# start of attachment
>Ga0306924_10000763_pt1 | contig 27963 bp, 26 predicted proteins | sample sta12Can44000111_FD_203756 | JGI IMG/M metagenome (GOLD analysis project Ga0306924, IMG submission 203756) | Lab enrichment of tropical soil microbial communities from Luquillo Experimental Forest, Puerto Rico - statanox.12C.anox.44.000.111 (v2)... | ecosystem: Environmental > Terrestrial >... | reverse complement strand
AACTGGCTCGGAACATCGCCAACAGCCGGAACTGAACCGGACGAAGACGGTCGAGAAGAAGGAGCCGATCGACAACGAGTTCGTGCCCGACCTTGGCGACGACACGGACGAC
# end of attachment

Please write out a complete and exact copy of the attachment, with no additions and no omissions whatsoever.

>Ga0306924_10000763_pt1 | contig 27963 bp, 26 predicted proteins | sample sta12Can44000111_FD_203756 | JGI IMG/M metagenome (GOLD analysis project Ga0306924, IMG submission 203756) | Lab enrichment of tropical soil microbial communities from Luquillo Experimental Forest, Puerto Rico - statanox.12C.anox.44.000.111 (v2)... | ecosystem: Environmental > Terrestrial >... | reverse complement strand
AACTGGCTCGGAACATCGCCAACAGCCGGAACTGAACCGGACGAAGACGGTCGAGAAGAAGGAGCCGATCGACAACGAGTTCGTGCCCGACCTTGGCGACGACACGGACGAC